Boxing


Jermain Taylor, and what makes him middleweight champion

09.12.06 - by Alden "The Kid" Chodash: Jermain Taylor proved Saturday night that you don't need to look spectacular to retain your world title. This was Taylor's homecoming, his chance to send a message to future threats such as Wright, Calzaghe, and even Abraham. Although he didn't increase his stock off a beat-down of smaller, yet extremely game Kassim Ouma, he prevented the Ugandan from giving a solid blueprint on how to defeat Taylor. And although many may believe that Hopkins and Wright gave plenty clues on how to fight Taylor, beating him is a completely different task. So what really separates Jermain from the middleweight division?

As shown in the twelfth round against Hopkins (fight one), Jermain has a big heart. After taking a severe shellacking in two previous rounds, Taylor was in serious trouble. Jermain Taylor, only 23 bouts into his professional career at that point, summoned up all the gumption he could muster and fighting on the biggest stage in the world, in a bout in which expert commentator Larry Merchant described as "the most important fight of 2005", Jermain Taylor exchanged shots with Bernard and although Hopkins clearly won the round, Taylor proved that his desire was nearly unmatchable. Taylor has also flashed his gritty side by taking bouts with the former pound-for-pound kingpin Hopkins (twice), and Wright, who's the closest thing to technically sound than any other fighter in boxing today. Though many make an argument that Taylor was defeated in all three bouts, Taylor, who only has 27 fights under his belt up to this point, is still middleweight champion today and at the end of the day that's really all that matters.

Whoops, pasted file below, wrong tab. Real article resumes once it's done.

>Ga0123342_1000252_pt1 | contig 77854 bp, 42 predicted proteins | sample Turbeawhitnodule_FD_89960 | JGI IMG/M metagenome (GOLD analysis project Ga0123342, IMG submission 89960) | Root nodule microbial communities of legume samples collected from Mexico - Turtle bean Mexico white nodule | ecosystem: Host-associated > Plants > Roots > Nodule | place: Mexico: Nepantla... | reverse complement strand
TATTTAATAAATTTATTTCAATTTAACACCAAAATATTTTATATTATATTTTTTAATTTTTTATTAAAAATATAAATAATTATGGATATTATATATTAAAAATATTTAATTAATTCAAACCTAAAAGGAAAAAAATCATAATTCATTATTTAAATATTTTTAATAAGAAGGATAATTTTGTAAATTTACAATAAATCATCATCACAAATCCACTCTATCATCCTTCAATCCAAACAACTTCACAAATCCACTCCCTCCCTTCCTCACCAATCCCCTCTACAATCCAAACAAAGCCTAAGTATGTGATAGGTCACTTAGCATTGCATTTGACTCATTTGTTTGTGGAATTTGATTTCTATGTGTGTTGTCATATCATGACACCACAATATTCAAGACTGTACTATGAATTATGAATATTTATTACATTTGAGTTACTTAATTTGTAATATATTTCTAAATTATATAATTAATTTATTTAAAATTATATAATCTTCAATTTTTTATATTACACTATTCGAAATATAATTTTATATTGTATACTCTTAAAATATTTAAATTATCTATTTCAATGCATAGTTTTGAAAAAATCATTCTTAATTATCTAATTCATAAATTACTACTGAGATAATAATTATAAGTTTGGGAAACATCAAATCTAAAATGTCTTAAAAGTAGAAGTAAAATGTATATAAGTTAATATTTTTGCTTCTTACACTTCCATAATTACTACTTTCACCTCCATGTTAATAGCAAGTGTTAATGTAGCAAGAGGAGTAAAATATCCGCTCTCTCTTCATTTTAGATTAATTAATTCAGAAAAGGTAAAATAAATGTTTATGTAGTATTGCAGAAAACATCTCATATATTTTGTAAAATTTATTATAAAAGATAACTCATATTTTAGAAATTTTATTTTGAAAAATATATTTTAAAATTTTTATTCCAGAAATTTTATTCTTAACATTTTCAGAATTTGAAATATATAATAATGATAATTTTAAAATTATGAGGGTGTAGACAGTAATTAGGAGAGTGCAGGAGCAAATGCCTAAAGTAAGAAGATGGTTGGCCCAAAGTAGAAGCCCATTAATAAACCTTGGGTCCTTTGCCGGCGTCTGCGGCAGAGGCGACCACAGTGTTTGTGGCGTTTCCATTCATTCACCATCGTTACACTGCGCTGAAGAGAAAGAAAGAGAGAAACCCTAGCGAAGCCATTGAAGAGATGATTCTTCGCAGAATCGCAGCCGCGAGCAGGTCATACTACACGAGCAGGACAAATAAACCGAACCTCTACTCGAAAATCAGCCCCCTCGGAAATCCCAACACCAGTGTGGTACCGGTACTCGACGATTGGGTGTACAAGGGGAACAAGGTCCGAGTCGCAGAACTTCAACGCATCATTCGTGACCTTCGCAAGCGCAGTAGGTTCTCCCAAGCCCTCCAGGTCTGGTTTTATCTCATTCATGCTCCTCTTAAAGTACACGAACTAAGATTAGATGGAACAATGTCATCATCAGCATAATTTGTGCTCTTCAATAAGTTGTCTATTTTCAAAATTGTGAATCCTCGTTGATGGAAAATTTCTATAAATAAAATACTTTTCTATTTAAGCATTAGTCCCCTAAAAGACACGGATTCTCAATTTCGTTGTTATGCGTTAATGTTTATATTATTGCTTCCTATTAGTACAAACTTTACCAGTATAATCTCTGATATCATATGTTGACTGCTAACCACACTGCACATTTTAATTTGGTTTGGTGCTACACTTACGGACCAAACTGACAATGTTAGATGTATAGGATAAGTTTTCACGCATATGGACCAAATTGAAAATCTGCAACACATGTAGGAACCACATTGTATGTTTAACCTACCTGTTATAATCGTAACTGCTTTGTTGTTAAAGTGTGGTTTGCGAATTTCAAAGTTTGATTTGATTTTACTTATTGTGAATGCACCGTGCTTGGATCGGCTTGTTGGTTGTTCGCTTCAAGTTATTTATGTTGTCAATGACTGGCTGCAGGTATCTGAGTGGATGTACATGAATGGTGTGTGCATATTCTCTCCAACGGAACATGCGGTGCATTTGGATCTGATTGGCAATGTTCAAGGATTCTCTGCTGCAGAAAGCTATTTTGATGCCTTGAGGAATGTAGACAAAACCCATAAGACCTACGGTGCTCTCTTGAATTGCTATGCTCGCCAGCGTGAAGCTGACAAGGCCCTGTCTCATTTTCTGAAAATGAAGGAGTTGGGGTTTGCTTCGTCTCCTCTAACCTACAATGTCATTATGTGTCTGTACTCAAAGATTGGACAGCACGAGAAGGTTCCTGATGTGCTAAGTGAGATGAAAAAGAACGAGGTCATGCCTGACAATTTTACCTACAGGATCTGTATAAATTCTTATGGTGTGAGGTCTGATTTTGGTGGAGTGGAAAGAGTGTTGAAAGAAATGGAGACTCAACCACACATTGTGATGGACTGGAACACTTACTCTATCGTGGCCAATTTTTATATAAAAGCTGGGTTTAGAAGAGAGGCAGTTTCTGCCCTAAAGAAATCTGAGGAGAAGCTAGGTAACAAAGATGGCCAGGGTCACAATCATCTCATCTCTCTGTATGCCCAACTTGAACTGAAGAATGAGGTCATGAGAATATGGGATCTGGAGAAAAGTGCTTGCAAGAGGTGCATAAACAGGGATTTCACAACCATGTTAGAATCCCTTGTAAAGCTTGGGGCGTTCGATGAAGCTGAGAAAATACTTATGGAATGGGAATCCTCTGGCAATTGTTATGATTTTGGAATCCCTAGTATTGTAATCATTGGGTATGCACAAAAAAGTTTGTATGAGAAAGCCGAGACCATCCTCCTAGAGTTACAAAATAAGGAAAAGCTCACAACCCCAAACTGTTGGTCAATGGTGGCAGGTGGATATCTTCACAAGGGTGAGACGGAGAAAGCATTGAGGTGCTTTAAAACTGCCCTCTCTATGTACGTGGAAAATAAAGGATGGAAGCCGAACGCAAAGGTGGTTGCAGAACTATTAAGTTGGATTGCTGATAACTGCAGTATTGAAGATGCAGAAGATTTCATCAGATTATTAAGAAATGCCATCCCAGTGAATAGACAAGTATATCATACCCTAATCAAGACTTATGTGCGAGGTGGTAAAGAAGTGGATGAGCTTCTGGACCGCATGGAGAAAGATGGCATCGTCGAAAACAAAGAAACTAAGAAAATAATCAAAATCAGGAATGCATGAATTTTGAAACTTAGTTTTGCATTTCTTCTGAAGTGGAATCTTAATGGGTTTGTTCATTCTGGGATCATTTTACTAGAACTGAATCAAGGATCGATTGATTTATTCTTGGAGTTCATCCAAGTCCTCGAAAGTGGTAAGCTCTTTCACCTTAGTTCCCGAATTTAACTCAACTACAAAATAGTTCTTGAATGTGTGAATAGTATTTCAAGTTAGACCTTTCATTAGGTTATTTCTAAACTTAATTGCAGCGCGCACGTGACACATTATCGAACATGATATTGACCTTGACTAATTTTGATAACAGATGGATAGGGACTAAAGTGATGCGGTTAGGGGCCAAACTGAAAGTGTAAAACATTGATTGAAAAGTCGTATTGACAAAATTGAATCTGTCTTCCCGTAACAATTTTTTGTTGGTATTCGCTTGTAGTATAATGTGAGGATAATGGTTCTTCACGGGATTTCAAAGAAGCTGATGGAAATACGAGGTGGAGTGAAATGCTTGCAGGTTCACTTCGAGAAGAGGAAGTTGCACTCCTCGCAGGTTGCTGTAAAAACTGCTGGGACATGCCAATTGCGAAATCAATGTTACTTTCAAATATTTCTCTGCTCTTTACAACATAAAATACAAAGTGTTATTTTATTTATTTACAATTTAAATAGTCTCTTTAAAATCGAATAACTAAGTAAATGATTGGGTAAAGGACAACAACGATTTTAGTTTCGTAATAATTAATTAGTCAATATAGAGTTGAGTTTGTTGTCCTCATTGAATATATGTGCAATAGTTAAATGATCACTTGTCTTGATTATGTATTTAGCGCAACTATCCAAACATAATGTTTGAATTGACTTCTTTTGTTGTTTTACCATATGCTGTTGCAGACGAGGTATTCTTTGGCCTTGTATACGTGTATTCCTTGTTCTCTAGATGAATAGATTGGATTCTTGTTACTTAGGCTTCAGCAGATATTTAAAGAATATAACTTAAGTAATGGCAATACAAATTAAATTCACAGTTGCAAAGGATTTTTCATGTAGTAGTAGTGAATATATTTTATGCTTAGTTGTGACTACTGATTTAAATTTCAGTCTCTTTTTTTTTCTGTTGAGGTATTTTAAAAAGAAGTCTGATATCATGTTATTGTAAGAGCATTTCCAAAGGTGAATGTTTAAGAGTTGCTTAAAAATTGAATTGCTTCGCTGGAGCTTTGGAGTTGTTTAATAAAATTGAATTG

Jermain's punching power may not be apparent in the books, but it does play a major role in how Jermain wins his fights. The impregnable Wright paid a heavy price for his approach against Taylor, most notably to his face after twelve rounds. Wright was backed up by Taylor, and I can also recall a combination by Taylor knocking Wright into the ropes as well. If Taylor wasn't a big puncher, Wright would completely overtake him in close quarters and would be world champion today but it was the combination of punching power and confidence that deterred Wright enough to prevent him from emerging victorious.

Though you constantly hear Jermain Taylor after a victory reciting "I still have a lot to improve on", Taylor's confidence is another key factor that carried him to an undefeated record after fighting the best fighters in the world. First things first, Taylor wouldn't take these fights if he didn't have confidence in his ability. Taylor, against Hopkins and Winky, has shown confidence by just outworking these pound-for-pound greats and being willing to take the initiative in exchange for some heavy shots. Taylor, though I do accuse him of not fighting the full three minutes of every round, produces round-winning rallies in many of his fights. In these rally's, he has a "can't be stopped" expression on his face and he fires his best shots no matter how elusive the opposition may be.

Taylor is just another example of how fighters can win fights without gaining many fans. Taylor is built on those specific talents that top off an impressive middleweight body structure which makes him extremely hard to defeat. The various styles he's been facing are also making Taylor a more difficult task as seen against Ouma. Jermain may not be polished but he's more than ready to face (and likely beat) some of the best fighters in the world for very lucrative pay-checks.


Alden "The Kid" Chodash is the newest member of the Boxing Writers Association of America as well as webmaster of AldenBoxing.com.

Article posted on 10.12.2006



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